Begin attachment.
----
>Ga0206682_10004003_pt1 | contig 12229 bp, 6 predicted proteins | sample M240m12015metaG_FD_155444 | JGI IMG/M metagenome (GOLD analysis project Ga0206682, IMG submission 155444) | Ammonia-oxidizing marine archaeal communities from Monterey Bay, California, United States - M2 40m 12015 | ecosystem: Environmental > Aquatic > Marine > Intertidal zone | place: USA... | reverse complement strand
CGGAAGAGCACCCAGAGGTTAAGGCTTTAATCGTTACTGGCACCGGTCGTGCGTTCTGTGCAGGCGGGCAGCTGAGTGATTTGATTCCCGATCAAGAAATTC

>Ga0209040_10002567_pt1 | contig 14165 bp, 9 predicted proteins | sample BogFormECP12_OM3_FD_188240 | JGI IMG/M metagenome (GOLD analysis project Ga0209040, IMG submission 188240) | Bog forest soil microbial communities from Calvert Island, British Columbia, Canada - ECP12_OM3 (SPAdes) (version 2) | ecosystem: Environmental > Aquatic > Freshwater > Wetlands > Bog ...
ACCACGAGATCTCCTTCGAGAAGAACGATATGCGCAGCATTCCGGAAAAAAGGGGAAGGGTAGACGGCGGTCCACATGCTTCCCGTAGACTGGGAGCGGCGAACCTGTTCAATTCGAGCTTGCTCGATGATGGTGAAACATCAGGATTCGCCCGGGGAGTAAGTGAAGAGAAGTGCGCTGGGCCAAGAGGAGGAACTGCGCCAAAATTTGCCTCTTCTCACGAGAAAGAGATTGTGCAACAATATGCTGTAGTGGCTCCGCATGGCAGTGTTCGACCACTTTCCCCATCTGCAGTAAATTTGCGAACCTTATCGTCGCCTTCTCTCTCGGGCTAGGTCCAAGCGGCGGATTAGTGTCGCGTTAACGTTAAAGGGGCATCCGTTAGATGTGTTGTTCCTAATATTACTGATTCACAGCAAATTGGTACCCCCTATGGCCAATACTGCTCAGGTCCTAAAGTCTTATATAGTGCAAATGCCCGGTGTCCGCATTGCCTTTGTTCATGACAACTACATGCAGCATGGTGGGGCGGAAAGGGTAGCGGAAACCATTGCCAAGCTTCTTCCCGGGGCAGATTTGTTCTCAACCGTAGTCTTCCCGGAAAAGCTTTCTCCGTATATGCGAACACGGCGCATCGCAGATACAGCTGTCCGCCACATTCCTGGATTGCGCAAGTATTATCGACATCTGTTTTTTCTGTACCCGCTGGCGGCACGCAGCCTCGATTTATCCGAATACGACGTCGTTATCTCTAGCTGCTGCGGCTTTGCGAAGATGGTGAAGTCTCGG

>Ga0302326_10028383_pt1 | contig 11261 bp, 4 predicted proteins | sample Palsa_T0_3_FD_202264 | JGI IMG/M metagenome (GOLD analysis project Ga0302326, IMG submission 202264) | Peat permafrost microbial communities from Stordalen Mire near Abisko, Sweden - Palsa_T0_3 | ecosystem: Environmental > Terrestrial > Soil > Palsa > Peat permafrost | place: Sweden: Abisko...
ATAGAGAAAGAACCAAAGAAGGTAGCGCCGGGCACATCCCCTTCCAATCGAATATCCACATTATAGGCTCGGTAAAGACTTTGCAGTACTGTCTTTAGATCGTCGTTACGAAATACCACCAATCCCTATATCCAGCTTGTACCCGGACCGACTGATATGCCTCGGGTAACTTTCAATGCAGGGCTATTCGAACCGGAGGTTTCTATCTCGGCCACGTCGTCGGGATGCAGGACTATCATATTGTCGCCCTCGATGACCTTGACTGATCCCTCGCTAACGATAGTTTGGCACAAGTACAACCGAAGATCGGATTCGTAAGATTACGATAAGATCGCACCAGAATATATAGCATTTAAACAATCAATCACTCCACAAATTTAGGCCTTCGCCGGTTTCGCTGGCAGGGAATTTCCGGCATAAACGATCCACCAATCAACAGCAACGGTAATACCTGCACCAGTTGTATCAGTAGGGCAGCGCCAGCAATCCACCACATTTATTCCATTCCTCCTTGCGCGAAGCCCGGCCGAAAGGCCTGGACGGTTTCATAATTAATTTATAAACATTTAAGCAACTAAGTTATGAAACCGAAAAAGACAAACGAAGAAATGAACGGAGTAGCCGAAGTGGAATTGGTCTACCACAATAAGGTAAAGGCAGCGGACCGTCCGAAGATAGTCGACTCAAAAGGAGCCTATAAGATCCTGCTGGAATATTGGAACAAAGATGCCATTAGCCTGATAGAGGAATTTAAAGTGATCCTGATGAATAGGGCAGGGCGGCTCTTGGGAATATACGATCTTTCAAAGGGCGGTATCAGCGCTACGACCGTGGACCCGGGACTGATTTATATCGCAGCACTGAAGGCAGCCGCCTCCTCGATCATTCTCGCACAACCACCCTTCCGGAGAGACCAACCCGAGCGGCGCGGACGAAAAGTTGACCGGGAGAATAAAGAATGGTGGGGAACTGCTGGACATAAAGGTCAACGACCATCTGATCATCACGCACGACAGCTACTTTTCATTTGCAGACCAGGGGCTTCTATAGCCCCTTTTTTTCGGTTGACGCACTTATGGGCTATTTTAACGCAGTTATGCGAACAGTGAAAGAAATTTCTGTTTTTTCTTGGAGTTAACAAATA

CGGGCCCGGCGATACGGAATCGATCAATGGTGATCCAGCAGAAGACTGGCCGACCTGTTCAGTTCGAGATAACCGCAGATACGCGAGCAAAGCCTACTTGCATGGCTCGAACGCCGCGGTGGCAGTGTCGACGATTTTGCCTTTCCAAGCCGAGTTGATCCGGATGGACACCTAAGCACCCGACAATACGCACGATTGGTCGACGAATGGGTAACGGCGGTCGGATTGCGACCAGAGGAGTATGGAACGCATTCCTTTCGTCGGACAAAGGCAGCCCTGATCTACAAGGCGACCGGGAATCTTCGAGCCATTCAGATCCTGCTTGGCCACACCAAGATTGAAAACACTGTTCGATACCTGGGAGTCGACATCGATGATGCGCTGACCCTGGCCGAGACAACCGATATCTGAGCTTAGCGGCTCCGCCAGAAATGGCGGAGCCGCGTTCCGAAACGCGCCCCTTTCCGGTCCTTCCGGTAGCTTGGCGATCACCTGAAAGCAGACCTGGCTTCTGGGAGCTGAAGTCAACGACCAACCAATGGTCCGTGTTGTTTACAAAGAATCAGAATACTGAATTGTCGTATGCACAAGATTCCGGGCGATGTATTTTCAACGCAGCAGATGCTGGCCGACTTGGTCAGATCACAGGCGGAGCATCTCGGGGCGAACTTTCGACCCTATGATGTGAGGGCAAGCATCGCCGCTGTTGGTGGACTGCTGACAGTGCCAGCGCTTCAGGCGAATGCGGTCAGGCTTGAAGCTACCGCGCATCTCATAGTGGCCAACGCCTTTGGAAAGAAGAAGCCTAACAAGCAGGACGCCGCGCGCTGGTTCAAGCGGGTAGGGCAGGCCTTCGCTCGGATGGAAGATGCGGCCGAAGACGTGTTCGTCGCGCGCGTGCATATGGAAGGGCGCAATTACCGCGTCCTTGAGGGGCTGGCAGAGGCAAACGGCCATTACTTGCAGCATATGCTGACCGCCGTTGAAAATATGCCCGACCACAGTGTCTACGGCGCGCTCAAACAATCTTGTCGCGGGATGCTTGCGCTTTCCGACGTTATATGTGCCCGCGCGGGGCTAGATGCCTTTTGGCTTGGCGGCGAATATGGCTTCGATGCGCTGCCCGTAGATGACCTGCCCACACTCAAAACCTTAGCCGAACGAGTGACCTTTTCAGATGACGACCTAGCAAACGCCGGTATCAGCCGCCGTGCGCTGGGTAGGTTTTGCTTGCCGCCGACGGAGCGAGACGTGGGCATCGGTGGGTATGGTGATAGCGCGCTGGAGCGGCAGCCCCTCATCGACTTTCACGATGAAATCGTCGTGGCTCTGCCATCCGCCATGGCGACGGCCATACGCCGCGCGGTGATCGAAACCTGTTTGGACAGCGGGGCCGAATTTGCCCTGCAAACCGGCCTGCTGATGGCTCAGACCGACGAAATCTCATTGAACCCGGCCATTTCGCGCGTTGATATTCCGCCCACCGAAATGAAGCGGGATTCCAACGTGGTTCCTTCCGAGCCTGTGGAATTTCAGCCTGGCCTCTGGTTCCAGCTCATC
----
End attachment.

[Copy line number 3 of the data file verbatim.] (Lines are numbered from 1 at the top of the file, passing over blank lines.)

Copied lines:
>Ga0209040_10002567_pt1 | contig 14165 bp, 9 predicted proteins | sample BogFormECP12_OM3_FD_188240 | JGI IMG/M metagenome (GOLD analysis project Ga0209040, IMG submission 188240) | Bog forest soil microbial communities from Calvert Island, British Columbia, Canada - ECP12_OM3 (SPAdes) (version 2) | ecosystem: Environmental > Aquatic > Freshwater > Wetlands > Bog ...